Unfortunately, the last chapters of the story feel rushed and lapse into predictability, but, other than that misstep, it’s a successful example of self-publishing’s potential to give voice to fresh ideas (or, in this case, an old idea done freshly).
On the audiobook production, I wonder if Minnie Goode was auditioned in a hurry, because her narration is simply a bad fit. She overdoes makes some of the character voices and inserts sighs and chuckles in an irritating way. And, dear audiobook narrators, for the love of God, stop trying to do “adorable” children’s voices -- it’s like an icepick in my ears. Still, the worst offenses are infrequent enough that they didn’t ruin my overall experience. I wouldn’t necessarily let negative reviews of the narration discourage you from a listen, though some readers will undoubtedly prefer a written copy.
(Another thanks to Luke at the Sci-Fi Book Review Podcast for the recommendation)
Please re-record this book, the narration is bad. Why would the older people in the book talk like crazy gold prospectors?
I almost didn't download this book because of the extensive negative reviews on the narrator, but luckily I didn’t let those reviews deter me and I am so thankful for that. This book is hard to walk away from, if I could I would have listened to it straight through to the end. The narrator, for me at least, was very good. Some of her male voices were a little strained, but I find that common with female narrators. With any amount of imagination you should be able to listen to this book and get submerged into its horrible and remarkable storyline. I would 100% recommend this to someone.
I have been "reading" audiobooks for years and this is my first review. I felt the need to save someone from Minnie Goode's appalling narration. I have never returned a book to Audible but this one is definitely being returned.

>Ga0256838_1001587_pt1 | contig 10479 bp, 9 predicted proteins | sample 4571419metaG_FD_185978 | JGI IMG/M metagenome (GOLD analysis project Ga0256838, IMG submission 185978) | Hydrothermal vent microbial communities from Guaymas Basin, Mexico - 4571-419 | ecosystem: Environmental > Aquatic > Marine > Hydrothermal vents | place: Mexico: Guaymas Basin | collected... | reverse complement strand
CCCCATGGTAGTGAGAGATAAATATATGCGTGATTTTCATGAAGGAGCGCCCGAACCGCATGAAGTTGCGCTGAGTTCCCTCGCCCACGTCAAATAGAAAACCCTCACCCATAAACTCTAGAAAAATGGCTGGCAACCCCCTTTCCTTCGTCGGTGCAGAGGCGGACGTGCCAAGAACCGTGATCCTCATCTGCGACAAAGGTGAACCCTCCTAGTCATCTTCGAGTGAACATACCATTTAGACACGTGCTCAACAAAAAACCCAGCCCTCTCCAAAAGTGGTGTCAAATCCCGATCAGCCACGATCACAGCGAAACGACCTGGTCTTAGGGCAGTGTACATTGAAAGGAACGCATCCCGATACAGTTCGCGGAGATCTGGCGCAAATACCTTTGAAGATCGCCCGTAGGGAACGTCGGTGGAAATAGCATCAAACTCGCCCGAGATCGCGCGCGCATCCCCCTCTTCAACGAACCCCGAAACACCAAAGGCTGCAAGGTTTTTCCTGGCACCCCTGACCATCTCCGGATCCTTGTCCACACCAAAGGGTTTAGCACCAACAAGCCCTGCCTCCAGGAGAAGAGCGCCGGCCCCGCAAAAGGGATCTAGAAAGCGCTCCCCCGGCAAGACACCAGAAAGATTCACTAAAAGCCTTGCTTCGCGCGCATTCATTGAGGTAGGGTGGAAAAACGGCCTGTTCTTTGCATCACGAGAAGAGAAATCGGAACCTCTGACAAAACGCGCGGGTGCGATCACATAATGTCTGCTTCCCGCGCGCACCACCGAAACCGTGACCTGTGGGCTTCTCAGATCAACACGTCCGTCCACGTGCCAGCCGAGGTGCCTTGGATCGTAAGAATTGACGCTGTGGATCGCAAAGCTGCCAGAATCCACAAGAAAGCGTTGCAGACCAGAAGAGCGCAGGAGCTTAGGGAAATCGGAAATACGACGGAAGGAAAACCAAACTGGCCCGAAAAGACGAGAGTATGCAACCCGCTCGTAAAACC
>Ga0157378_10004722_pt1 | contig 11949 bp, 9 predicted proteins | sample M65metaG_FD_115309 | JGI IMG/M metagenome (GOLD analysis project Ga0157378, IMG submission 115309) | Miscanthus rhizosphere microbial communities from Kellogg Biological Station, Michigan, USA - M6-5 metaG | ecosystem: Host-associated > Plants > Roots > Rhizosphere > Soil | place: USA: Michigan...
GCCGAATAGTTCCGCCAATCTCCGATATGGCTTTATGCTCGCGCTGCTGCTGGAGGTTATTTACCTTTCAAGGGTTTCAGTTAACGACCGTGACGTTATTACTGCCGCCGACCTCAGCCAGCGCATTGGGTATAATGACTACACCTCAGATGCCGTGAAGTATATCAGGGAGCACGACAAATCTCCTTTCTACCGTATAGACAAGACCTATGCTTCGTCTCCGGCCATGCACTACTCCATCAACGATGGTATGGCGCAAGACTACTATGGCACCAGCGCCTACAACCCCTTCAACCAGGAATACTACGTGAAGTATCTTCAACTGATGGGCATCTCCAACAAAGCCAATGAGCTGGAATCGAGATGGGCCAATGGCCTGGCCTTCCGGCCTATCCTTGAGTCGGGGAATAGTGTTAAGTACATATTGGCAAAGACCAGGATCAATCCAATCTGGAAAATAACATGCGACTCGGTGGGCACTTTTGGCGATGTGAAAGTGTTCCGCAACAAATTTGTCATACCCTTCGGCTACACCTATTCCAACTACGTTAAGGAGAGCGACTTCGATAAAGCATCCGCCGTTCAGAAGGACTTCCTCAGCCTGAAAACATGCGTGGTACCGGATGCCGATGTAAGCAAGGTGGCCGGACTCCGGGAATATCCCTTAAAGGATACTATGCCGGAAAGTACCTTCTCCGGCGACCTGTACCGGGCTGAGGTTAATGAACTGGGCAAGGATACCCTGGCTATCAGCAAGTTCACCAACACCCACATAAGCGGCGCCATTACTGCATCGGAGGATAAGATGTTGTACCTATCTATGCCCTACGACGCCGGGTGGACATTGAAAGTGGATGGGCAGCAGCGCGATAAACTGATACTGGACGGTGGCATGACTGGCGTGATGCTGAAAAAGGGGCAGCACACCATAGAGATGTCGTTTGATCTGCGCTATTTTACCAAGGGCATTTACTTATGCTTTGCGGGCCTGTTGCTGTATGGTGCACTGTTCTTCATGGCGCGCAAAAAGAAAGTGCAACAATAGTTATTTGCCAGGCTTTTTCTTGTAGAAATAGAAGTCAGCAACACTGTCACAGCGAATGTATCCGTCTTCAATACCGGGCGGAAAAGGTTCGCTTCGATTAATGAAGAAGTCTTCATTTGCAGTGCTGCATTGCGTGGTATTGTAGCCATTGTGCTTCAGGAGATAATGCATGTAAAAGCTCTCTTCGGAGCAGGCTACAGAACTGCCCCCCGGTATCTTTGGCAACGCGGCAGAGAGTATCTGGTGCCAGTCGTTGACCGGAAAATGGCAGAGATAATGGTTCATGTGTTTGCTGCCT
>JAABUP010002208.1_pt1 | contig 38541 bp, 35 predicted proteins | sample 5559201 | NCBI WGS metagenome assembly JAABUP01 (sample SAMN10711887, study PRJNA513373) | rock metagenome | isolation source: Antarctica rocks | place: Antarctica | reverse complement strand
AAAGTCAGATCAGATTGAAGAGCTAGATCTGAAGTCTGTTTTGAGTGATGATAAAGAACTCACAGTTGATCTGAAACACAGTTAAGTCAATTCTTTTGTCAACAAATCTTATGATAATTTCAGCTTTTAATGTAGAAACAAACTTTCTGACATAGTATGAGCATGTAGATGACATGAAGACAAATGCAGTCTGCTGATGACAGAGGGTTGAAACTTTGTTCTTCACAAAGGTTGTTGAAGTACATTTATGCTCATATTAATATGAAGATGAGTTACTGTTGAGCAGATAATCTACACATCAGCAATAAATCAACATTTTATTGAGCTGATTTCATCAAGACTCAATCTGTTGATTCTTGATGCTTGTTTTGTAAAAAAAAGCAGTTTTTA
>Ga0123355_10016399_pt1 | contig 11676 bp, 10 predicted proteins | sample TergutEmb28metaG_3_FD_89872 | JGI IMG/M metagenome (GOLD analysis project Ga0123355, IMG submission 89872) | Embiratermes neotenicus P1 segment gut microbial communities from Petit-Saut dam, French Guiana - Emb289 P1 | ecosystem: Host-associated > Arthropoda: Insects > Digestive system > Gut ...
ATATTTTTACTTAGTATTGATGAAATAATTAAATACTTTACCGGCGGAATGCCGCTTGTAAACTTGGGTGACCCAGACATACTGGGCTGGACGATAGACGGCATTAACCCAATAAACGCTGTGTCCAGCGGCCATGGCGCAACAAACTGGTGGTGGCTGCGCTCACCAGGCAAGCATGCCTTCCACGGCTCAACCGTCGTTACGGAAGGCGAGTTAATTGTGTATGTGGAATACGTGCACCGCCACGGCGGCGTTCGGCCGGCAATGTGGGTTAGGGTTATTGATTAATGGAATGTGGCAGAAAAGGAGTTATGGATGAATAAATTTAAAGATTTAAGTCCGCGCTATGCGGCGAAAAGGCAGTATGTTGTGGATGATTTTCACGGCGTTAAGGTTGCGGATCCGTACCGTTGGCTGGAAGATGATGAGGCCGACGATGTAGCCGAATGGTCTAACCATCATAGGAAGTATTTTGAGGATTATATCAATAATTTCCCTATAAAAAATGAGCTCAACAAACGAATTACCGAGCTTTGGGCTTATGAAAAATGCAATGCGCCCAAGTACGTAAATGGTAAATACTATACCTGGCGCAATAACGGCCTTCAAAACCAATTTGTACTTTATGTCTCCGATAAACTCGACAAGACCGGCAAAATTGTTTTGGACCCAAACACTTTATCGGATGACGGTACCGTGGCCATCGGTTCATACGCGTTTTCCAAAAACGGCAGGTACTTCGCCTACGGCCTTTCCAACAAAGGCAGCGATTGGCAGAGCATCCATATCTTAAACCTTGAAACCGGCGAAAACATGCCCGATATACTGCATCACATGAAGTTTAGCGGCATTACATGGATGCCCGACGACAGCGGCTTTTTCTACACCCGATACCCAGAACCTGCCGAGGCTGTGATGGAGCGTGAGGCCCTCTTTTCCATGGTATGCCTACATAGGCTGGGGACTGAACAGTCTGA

The story is great but any poorly written sentences or undeveloped characters are completely exacerbated by Goode's narration. I got half-way through and could have definitely overlooked her ridiculous voices when the novella required voicing only a handful of characters, but as more and more people come into the story, her voices get more and more ridiculous. This will be the first audiobook I can't push through; I've already bought the ebook and will finish it the old-fashioned way.
The first novella is the best.
Her need to create a different voice for each character was ridiculous. I could not finish the book in audio format because of this.
No more Minnie Goode audiobooks!!!
I'm giving the story 5 stars even though I couldn't get past the first 20 minutes of the book.
I've listened to hundreds of audiobooks. Occasionally I'll come across a narrator that I don't think I'll like, but he/she grows on me after awhile and I realize why they were chosen to read that particular book. This is NOT the case with this book. The narration is completely over-done and erratic. Reminds me of a soap opera. I imagine it's a lot like I would sound if I tried to narrate a book. Why a female? Please contact Edoardo Ballerini or Holter Graham as soon as possible. They're worth whatever they charge.
This is my first Hugh Howey novel - and it is an interesting idea. Not an original idea, but an interesting idea. There is no way to briefly describe the plot without spoilers. But then again, if you've read any dystopian sci-fi, the plot "twists" will not seem, well, twisty.
But I can see a germ of an interesting premise here. Unfortunately it's buried under a dreadful narration. The central character is in her mid-thirties, and the voice is that of a 12 year old. In places she actually giggles. I don't believe this is meant to be a "Young Adult" novel - but its definitely read that way.
I just can't recommend this version. Maybe I'll try another in the series in print format.
"not for me
I didn't enjoy this book. There were too many holes in it. It was not believable. I think it is better suited to a teenage audience.
Fast-paced & interesting with lots of human-interest stories. The protagonist is not a teenager, which makes a nice change. If there were more in the series I'd be eagerly awaiting them.